So now, do you know what this is?

equation

Don’t worry. A thousand people chosen at random from the population probably wouldn’t know either.

Most folk would be able to tell you that it was ‘some science shit’ and a few of them might know it was an equation for something.

Just one or two would recognise the mathematical notation for the third law of thermodynamics that states all processes cease as temperature approaches absolute zero.

But if more than two out of 1,000 people knew this you would suspect that the sampling was far from random. Perhaps it took place in the coffee break of a theoretical physics congress attended by Dr Coopers.

Now, of course, if you did sample 1,000 delegates from said congress, not all of them would recognise the equation. But I digress from my main point, which is this…

Each of us can only know a tiny fraction of what is known.

Even the eidetic can only remember what they have seen or heard. And for those of us who forget all the time, then our fraction can be small indeed.

The curious thing is that rather than get to know a little about a lot, people specialise. Either by choice or just as a default from our experiences we focus. After a while we all know quite a lot about something.

There are people who know more than seems possible about the cutting tolerances of a lathe or the rules that govern a financial balance sheet. There will be someone who can recite by heart the poems of Keats and someone else who can quote the test batting averages of all players in the current Indian cricket squad and then proceed to tell you why many of them should never have been selected.

This accumulation of specific knowledge is very useful. It gives us great depth in technical and practical matters. How else would an accounting firm provide services or repairs be made to a faulty MRI scanner? Not to mention brewing a decent coffee.

We need people who know the details.

What has struck me of late is just how specialised we have become and how little this means we know when presented with material outside our expertise. Just like Sheldon and Leonard, we are easily at a loss.

And yet we also take for grated what we know.

Because I have been in the guts of ecological science in research, teaching and my consulting practice for far too long, I take scientific knowledge for granted. For example, I can easily see the link between grazing management and soil carbon — graze too hard and soil carbon declines — and the net environmental benefits of changes to grazing practices that stop or even reverse that soil carbon decline.

What I can’t do is assume that a specialist in financial assurance will see or believe that such a link exists. She needs evidence. And as the language and logic flow falls outside her expertise she will need some persuading.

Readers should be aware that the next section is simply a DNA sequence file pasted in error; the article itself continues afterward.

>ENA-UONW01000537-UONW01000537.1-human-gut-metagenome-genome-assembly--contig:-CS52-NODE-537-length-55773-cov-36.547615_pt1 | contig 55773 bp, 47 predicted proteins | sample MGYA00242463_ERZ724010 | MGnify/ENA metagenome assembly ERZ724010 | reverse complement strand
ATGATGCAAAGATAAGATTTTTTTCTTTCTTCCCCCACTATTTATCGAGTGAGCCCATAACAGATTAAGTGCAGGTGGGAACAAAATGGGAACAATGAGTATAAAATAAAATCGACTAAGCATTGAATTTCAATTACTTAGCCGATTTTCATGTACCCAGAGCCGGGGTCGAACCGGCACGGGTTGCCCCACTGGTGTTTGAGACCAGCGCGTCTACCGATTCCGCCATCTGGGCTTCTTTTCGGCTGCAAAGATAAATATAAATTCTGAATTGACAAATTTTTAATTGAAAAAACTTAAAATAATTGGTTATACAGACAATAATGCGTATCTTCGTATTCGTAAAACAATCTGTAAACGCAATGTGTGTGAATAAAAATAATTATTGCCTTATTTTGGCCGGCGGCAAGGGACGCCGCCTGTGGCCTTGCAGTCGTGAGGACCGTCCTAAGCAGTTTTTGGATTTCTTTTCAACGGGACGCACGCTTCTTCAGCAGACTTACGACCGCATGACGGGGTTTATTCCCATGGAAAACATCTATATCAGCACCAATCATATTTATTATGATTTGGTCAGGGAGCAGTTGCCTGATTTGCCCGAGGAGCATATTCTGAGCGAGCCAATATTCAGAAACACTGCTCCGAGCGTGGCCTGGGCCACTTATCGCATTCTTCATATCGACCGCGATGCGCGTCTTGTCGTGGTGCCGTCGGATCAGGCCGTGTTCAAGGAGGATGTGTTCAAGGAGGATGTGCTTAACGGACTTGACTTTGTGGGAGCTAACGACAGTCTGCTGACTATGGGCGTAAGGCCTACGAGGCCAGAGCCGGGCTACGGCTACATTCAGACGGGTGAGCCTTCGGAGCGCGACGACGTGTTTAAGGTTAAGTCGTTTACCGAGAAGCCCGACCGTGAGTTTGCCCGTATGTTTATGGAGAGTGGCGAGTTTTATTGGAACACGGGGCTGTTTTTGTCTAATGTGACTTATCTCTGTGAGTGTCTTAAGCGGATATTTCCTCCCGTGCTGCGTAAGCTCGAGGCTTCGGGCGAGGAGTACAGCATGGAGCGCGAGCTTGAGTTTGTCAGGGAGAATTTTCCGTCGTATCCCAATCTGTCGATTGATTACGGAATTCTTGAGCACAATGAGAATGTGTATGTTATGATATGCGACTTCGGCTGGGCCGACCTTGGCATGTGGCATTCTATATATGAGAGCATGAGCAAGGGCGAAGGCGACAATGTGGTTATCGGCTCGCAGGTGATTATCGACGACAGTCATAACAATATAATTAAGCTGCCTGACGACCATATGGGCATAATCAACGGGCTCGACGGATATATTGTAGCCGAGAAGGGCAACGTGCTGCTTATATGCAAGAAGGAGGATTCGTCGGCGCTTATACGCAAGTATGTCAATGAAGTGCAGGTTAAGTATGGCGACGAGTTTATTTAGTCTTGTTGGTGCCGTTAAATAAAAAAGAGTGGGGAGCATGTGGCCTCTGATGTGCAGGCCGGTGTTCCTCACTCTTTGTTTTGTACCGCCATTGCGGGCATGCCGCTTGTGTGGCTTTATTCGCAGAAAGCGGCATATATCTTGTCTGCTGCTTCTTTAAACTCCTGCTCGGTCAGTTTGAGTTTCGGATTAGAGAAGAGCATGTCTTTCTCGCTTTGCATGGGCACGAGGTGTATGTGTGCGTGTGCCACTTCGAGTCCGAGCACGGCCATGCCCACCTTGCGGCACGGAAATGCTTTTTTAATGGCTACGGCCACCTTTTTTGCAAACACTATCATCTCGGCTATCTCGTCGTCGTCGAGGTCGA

This is usually not a problem because ecology and accounting speak happening in the same room is about as rare as a female financial specialist. Except that they are about to collide.

The next decades will require that food production doubles or a lot of people will go hungry. Hungry people are not easily or righty ignored and the only way to feed them will be to invest in more efficient food production, distribution and storage systems.

It will be a time for specialisms to be recognised and respected. Times approach when the lion will lie down with the lamb… and come to some agreement.

This will only happen if expertise and depth of knowledge is respected. If we have to spend all the time convincing each other we actually know stuff then the solution will slip away.

So be grateful that someone among the 1,000 knows the formula for the third law of thermodynamics and don’t dismiss her for being odd.

It will be smarter to listen to she has to say.

Fork in the road

Photo FOTR Gandalf Mines of MoriaIt is dark, damp and there is an eerie silence as Gandalf the Grey leads the fellowship into the Mines of Moria towards the Halls of Durin. Among the countless bends and criss-crossing paths he loses his way.

Gandalf stops at the entrance to two tunnels at a loss. Which way to go?

Must he lead into the blackness on the right or the blackness on the left? They cannot go back. The wizard must make a choice.

After a long time he decides on the one with the least noxious smell. He smiles and the fellowship quests on.

Gandalf was lucky. Not because he managed to choose correctly after using about as much logic as a coin toss, but because he had the choice to make.

It was tremendous good fortune to know that there was a fork in the road. And even though the choice was difficult and required a gamble no more sophisticated than a guess, a choice was made.

The real world can be a challenge too.

Sometimes on the freeway the voice from the satnav in the car tells me to keep right. It insists on me keeping right even though there are no exists or forks in the road. The only choice is to go straight ahead. This is especially disconcerting and feels worse than missing a real exit or a concealed entrance on a country lane.

Being told there is a fork where none exists does your head in.

When my GPS tells me to keep right when there is no right to keep it feels like have relinquished control of both outcome and process for no reason. All I can do is ignore the instruction and proceed with the only option the road offers me.

There are many stories of people who failed to ignore the sultry voice of the satnav and driven into a lake, so I suppose I did make a choice of sorts. I ignored the obvious software error.

All this is about control, that ubiquitous fundamental of the human condition. Gandalf had no idea about the correct route he made the call anyway because he had to. And even though the outcome was out of his control, the process of choosing was his to command. And like all true leaders he made the choice with conviction bringing his companions along with him.

I wonder though how many real and metaphorical forks in the road are taken without any serious choice. How often do we crawl, run or scream through life without thought for the consequences of not taking the left fork?